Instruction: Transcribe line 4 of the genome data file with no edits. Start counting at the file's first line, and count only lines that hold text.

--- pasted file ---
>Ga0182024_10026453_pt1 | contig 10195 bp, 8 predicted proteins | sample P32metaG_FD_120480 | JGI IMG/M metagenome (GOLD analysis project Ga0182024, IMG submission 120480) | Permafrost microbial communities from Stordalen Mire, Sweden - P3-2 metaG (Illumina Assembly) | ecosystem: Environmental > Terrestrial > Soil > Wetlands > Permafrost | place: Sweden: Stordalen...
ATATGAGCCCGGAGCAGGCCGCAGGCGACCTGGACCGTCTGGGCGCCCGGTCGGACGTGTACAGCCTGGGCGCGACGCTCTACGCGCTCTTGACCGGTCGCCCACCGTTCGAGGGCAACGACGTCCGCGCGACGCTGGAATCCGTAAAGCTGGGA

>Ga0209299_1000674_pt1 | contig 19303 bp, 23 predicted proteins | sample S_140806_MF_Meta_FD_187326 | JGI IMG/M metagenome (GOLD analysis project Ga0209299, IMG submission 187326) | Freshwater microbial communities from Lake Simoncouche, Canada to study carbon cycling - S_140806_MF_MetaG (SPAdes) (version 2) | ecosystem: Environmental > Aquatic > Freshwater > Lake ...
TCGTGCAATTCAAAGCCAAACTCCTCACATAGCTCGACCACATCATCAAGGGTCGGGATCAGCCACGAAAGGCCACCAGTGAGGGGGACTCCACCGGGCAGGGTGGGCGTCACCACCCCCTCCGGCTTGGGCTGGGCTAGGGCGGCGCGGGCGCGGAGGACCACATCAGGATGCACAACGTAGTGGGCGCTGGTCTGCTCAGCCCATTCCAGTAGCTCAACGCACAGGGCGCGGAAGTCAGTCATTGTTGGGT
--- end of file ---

TCGTGCAATTCAAAGCCAAACTCCTCACATAGCTCGACCACATCATCAAGGGTCGGGATCAGCCACGAAAGGCCACCAGTGAGGGGGACTCCACCGGGCAGGGTGGGCGTCACCACCCCCTCCGGCTTGGGCTGGGCTAGGGCGGCGCGGGCGCGGAGGACCACATCAGGATGCACAACGTAGTGGGCGCTGGTCTGCTCAGCCCATTCCAGTAGCTCAACGCACAGGGCGCGGAAGTCAGTCATTGTTGGGT